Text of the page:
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MELBOURNE, Australia (Radio Australia, Jan. 28) - The Chinese government has confirmed an outbreak of the lethal strain of H5N1 bird flu among ducks in the southwestern Chinese province of Guangxi.

The World Health Organization earlier said extreme measures would likely be needed to defeat any local outbreak.

Guangxi shares a border with Vietnam, where at least six people have died from the deadly H5N1 strain of bird flu.

A second child has also died in Thailand from bird flu, which has led to the death of nearly 20 million chickens across Asia.

Outbreaks of the H5N1 strain of bird flu have also been confirmed in Indonesia, Japan, South Korea and Cambodia, with weaker strains detected in Pakistan, Taiwan and Laos.

Thailand is preparing for international crisis talks on the bird flu outbreak, which has now spread to ten Asian nations and claimed the lives of at least eight people.

Thailand's Foreign Minister, Surakiart Sathirathai, says the half-day talks on the crisis, to be held in Bangkok on Wednesday, will focus on technical measures to curb the disease.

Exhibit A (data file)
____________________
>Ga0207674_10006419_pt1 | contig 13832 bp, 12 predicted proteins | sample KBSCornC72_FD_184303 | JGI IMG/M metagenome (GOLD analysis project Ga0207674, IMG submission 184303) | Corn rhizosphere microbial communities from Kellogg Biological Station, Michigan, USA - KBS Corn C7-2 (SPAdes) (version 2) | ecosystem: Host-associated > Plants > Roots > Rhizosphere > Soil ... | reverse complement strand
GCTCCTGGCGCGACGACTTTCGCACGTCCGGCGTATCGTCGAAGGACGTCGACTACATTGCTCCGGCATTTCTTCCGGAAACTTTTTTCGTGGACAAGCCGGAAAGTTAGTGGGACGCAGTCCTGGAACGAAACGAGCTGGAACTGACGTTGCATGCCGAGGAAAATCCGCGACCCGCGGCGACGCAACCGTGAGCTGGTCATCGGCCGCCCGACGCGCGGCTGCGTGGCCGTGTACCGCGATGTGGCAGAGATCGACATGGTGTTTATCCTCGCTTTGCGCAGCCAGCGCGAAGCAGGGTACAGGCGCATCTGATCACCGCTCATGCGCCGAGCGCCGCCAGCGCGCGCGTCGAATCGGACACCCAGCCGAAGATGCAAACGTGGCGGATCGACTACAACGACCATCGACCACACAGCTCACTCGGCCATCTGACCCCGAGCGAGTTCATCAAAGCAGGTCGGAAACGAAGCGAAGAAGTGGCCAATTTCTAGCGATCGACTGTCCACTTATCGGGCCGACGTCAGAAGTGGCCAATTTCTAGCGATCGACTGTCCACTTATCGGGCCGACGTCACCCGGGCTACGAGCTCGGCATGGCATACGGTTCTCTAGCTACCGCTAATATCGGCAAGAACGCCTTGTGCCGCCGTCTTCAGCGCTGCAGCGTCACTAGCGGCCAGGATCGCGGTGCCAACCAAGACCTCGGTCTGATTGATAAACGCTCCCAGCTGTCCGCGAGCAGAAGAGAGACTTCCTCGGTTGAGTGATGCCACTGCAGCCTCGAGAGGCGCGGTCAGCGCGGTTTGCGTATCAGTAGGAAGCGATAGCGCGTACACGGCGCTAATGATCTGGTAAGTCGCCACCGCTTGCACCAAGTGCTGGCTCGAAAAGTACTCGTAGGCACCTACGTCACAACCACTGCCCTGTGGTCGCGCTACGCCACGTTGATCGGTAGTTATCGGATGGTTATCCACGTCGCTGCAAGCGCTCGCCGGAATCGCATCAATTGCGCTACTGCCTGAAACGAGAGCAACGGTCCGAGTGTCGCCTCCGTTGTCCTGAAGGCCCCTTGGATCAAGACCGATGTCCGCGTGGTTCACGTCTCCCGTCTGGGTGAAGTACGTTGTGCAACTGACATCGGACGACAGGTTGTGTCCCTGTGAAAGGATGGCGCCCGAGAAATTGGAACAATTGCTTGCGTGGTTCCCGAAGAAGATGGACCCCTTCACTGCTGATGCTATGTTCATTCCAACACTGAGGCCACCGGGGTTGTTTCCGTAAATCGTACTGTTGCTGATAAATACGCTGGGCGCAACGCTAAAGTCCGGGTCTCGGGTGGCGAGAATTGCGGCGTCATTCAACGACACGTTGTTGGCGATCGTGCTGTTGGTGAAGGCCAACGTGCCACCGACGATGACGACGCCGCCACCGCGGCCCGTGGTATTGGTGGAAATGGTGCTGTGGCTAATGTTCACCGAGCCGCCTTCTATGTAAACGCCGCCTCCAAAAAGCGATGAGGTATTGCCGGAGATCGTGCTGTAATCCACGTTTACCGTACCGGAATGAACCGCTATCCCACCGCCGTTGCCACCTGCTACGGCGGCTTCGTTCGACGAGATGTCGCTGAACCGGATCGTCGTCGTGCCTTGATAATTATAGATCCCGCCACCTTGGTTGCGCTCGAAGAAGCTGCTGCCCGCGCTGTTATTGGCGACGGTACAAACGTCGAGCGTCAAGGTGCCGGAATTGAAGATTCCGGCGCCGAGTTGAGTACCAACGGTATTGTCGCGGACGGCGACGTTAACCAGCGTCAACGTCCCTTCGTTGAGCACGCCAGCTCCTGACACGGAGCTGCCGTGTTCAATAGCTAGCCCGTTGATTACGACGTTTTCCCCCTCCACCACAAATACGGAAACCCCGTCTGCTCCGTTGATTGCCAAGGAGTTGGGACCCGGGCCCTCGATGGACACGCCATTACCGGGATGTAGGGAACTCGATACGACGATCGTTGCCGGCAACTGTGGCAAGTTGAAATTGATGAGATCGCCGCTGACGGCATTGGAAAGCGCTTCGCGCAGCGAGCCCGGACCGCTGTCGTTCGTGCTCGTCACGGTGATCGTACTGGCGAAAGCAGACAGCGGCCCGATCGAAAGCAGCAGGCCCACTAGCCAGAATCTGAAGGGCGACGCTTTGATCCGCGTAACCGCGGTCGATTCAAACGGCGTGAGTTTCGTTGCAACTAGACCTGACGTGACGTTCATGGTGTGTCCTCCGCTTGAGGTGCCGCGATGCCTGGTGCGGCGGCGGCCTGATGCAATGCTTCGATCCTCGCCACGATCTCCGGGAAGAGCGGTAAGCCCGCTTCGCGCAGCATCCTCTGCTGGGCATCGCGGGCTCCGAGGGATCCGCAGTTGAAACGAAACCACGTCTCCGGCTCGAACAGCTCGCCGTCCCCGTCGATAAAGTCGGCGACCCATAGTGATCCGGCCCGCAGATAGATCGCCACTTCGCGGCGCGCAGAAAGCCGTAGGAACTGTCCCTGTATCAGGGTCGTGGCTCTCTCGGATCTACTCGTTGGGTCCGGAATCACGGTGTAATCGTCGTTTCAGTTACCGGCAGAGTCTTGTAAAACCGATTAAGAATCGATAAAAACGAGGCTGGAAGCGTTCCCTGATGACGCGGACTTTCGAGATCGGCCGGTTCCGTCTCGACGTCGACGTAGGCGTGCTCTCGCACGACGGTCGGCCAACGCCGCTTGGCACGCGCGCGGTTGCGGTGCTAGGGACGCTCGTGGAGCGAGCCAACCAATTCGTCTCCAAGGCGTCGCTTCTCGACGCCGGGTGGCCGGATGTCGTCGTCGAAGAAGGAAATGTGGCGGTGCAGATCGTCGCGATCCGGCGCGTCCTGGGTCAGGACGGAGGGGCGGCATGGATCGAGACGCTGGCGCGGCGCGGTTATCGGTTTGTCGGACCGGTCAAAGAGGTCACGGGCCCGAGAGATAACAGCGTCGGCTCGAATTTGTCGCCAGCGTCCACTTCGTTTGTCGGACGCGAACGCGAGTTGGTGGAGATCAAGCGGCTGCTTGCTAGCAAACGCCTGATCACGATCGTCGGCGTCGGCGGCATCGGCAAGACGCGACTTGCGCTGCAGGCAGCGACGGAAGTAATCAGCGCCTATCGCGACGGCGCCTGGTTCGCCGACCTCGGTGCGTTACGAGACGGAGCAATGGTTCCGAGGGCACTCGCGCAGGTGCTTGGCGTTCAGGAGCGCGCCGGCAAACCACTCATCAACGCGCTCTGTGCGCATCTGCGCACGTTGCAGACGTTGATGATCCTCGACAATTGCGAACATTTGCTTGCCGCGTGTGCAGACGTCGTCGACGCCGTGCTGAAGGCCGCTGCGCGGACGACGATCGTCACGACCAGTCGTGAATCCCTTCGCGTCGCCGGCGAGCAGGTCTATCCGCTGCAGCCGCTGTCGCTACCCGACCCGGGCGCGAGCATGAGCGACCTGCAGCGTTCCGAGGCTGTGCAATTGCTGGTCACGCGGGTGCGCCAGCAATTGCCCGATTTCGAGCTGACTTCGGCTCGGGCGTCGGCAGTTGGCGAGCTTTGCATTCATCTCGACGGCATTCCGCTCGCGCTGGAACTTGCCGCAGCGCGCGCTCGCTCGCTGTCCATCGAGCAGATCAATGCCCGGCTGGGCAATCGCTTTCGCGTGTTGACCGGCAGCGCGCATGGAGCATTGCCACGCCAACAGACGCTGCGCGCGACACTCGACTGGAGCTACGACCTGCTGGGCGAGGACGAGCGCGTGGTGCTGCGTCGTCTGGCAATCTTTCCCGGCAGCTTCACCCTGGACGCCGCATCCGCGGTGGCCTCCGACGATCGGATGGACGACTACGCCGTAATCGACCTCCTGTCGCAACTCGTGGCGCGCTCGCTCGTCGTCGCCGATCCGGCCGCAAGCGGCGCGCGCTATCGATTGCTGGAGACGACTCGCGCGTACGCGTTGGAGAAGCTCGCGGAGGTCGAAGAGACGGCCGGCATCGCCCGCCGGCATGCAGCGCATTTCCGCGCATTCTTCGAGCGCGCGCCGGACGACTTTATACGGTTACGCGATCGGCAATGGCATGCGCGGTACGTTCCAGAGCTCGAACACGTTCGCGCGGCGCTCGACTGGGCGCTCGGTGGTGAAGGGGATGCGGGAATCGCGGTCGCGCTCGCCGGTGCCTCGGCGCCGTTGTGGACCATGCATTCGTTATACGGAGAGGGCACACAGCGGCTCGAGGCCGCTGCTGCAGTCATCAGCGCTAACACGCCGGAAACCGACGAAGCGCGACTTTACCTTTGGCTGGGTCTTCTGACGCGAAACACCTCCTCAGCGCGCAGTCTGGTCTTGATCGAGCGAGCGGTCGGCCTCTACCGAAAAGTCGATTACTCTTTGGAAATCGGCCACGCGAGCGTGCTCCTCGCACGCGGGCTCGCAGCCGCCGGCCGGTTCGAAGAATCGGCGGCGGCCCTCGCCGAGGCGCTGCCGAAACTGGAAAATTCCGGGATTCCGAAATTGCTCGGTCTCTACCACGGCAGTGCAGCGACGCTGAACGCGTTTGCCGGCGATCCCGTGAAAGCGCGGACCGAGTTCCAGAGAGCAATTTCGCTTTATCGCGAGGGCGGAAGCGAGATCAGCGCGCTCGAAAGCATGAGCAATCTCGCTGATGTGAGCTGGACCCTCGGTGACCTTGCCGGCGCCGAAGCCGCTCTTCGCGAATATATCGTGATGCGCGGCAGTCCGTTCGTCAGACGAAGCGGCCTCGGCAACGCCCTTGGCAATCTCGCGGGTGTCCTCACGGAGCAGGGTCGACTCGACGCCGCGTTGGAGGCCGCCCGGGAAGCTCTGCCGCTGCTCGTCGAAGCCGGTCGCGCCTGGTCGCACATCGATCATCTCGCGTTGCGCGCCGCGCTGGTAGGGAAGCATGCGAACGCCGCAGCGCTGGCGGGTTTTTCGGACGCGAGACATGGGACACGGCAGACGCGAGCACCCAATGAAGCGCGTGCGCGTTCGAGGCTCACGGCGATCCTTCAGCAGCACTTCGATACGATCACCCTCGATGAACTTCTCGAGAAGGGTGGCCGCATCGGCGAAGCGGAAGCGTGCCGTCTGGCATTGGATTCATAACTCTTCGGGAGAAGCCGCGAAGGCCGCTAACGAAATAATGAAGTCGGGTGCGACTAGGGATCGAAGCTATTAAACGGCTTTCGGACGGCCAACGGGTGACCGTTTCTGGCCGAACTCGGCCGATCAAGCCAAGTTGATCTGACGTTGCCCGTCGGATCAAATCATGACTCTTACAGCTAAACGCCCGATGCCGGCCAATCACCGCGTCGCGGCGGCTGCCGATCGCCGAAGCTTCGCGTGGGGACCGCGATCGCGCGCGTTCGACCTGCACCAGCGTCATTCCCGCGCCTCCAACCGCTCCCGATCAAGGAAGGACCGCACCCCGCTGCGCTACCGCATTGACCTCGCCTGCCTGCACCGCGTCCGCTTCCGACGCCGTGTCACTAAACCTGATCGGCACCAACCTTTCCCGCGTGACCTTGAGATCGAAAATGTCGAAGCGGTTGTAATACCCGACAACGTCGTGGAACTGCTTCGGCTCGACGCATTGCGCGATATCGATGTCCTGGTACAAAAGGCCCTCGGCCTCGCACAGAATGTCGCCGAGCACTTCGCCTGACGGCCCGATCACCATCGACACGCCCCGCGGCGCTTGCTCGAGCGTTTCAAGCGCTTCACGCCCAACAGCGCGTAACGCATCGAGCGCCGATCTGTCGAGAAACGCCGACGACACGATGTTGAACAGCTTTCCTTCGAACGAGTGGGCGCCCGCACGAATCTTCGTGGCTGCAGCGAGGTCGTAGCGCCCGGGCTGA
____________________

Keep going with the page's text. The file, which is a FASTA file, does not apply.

As well as officials from the affected countries, representatives from the United States, European Union, the World Health Organization and the Food and Agriculture Organization are expected to attend.

The WHO says a coordinated plan is required to tackle the virus, which could be more deadly than SARS.

WHO spokesman, Peter Cordingly, says Wednesday's meeting will be vital in drawing on international support.

"One of the heartening things about SARS, you know for all the damage it caused to economies and human health, in the end everybody pulled together," he said. "We want to see the SARS spirit returned to fight this disease as well."

The World Health Organization has urged the Indonesian government to start killing poultry infected by bird flu, saying vaccination and other measures to fight the disease would not work.

Indonesia has so far refused to follow other nations in ordering a mass cull, even though the outbreak has infected millions of birds across region.

The government is awaiting results of overseas tests to establish the type of virus that has taken hold there.

Indonesian agriculture spokesman Hari Priyono says the authorities will comply with the WHO recommendation to cull chickens if tests prove positive for the more serious H5N1 strain.

The government has rejected claims the outbreak of the disease was covered up to protect commercial interests in Indonesia.

January 28, 2004

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